Solidarity in India Amid the Coronavirus Crisis

Now a global pandemic, COVID-19 has affected almost every country in the world, sickening populations of people and overwhelming healthcare systems. While we all must practice social distancing in order to slow the spread and “flatten the curve,” our clubs around the world are still finding ways to create compassion, connection, and community in their regions. This is especially true in India, where a 21-day countrywide lockdown was announced last week, restricting outdoor activities, public and religious gatherings, and all non-essential economic activity. As a result, in many cases five or six people are forced to stay in one small room—making it hard to stay inside due to lack of space. The lockdown also means that India’s workforce—mostly made up of daily wage workers—faces the inability to feed their families. The threat of hunger now looms larger than the coronavirus. 

In the face of this crisis, Play for Peace’s Arzoo Shakir, a mentor from the Disciples of Peace club in Kolkata, India, is working hard to help the community. Since most of the local people work as cobblers, hotel workers, rickshaw drivers, and in small paan and tea shops, the majority earn daily and spend daily. People don’t have any savings. A widespread panic now exists in the community, as the markets have closed and people do not have disposable money to spend on essential needs, such as food and medicine. Shopkeepers are also unable to give out supplies to people who do not have the money and would like to borrow the items (which is a common practice). The grocery supply promised by the government has not reached everyone in the community. This made Arzoo and her fellow club members wonder, “Who will take care of these people—neither the government nor us?” Seeing that many families are going to bed each night without food in their bellies, they decided they must do something.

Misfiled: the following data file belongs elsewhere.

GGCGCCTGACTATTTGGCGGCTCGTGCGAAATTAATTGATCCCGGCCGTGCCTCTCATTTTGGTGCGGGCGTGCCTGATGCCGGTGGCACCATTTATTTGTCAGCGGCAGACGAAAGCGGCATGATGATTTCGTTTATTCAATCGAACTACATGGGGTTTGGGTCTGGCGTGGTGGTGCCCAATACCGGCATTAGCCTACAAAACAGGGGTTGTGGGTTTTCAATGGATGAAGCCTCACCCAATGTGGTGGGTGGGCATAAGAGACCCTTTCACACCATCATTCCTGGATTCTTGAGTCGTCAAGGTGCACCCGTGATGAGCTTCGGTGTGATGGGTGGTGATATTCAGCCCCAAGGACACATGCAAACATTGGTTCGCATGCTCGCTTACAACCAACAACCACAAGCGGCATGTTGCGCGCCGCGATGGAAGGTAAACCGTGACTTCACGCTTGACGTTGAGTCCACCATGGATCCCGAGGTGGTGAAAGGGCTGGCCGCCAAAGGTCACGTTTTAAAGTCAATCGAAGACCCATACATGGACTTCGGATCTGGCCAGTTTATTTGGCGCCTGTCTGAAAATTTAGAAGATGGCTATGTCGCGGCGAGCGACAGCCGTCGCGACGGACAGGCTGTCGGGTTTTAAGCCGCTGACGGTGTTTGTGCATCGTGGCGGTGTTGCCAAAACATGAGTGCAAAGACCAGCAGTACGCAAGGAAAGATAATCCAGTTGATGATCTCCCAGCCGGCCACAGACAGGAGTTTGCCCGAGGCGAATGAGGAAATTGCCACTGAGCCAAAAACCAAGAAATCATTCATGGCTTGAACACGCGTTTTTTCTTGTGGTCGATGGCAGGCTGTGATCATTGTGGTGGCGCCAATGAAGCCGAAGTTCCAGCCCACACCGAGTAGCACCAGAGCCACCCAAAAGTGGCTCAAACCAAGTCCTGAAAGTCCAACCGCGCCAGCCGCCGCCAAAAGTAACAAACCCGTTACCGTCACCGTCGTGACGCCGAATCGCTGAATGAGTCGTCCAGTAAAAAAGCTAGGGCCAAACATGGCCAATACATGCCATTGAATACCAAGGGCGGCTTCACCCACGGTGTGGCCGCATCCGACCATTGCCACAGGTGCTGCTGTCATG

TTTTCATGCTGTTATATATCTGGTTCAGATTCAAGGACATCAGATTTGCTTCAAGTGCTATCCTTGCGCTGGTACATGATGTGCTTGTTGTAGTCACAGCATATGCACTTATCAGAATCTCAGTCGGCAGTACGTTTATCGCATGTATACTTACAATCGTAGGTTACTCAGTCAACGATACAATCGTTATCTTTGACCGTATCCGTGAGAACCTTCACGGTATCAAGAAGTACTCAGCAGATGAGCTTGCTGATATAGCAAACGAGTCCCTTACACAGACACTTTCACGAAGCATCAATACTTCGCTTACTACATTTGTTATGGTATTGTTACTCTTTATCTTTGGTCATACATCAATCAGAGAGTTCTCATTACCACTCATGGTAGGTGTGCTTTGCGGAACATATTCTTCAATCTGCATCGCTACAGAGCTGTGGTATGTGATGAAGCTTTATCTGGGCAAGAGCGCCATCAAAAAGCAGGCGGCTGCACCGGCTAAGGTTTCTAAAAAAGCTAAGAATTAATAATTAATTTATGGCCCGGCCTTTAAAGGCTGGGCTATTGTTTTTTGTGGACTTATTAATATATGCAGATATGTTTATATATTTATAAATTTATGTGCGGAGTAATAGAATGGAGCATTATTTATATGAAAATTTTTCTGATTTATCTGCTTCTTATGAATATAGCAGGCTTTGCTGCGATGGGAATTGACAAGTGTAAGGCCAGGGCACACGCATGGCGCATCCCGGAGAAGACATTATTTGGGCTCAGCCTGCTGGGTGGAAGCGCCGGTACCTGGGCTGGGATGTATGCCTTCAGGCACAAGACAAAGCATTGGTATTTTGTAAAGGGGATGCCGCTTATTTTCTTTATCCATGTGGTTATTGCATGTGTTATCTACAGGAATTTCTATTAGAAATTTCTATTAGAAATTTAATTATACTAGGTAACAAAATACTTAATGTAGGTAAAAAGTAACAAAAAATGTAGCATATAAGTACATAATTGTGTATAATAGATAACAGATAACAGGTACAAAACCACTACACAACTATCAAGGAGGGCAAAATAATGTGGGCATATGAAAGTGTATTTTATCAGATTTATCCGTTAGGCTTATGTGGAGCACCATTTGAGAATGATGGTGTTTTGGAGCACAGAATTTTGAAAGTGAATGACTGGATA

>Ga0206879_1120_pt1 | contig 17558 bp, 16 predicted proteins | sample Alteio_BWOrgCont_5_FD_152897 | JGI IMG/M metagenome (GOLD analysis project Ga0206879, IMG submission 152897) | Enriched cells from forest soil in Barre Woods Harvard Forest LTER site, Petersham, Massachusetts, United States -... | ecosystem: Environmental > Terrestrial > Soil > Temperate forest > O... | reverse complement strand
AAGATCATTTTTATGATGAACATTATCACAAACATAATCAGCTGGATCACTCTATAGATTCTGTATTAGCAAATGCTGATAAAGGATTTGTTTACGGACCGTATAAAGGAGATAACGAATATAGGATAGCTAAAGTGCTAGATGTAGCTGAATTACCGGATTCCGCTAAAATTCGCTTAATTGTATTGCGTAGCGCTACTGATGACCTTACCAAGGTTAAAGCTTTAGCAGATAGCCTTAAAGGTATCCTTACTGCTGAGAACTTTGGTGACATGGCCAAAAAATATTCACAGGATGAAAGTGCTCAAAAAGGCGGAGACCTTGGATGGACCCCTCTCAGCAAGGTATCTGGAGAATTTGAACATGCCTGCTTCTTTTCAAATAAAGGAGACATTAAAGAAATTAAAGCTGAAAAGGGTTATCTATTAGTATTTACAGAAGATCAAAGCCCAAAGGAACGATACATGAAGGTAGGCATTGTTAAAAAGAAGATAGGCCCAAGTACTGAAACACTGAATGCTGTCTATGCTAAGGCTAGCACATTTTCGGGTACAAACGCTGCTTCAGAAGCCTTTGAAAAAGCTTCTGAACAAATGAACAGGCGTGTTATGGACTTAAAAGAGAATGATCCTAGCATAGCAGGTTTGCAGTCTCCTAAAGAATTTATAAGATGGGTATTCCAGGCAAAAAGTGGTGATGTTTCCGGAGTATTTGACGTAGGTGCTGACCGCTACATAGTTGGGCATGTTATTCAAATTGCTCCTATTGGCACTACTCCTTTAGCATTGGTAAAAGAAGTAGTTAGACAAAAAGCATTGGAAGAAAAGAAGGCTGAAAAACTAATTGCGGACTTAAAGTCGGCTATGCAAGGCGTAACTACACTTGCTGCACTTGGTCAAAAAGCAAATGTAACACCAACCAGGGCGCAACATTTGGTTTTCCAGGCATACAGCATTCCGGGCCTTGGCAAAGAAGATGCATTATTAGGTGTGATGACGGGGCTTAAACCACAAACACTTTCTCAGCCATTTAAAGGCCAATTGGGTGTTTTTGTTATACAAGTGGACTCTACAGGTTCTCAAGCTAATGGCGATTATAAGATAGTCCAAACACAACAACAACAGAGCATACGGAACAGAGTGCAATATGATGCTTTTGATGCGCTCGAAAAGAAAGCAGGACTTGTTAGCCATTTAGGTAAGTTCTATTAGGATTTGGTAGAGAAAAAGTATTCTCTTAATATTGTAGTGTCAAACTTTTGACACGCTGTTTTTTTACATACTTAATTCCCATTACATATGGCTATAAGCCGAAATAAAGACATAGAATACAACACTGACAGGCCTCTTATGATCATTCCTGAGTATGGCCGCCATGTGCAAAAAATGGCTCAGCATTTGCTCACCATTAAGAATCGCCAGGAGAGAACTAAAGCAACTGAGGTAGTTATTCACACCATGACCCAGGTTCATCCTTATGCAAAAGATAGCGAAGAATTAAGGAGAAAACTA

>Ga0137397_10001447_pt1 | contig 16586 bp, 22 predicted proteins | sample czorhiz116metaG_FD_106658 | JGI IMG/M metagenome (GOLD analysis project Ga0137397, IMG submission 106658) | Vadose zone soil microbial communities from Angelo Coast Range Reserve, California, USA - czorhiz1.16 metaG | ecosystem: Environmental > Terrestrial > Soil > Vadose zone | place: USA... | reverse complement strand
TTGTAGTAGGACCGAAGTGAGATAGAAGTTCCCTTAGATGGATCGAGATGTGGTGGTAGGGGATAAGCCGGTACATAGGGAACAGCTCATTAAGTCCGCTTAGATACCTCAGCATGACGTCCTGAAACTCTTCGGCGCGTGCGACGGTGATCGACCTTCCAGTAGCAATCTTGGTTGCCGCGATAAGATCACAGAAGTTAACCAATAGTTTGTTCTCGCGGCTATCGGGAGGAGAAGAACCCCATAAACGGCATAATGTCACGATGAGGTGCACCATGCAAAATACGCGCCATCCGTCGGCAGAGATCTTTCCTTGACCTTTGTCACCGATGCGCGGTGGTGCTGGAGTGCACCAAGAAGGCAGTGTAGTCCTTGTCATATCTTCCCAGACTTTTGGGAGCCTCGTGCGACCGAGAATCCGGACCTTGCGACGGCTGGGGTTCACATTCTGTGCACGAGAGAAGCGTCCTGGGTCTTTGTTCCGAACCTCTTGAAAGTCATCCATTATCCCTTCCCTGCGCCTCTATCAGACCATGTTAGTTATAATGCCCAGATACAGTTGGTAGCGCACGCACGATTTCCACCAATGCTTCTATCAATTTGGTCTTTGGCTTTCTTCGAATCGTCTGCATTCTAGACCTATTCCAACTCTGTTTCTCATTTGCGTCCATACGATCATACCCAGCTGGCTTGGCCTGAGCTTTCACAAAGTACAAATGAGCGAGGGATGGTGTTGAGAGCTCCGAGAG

Arzoo and the Disciples of Peace club talked to many people in Kolkata and brainstormed ways they can support the community. With the help of many dear friends and fellow community members, the Disciples of Peace Club has been able to provide support to 125 families (about 700 to 800 people!) for five days of meals. We are amazed by the compassion and action of our club in helping these families, so they don’t have to worry about their next meal. While the future may be uncertain beyond those five days, our club members are already working on how they can help in the future, figuring out how much food is needed to ensure that these vulnerable families do not go hungry. We at Play for Peace  thank the many generous people who have provided support to these families—it is in times like this that compassion, connection, and community are needed the most.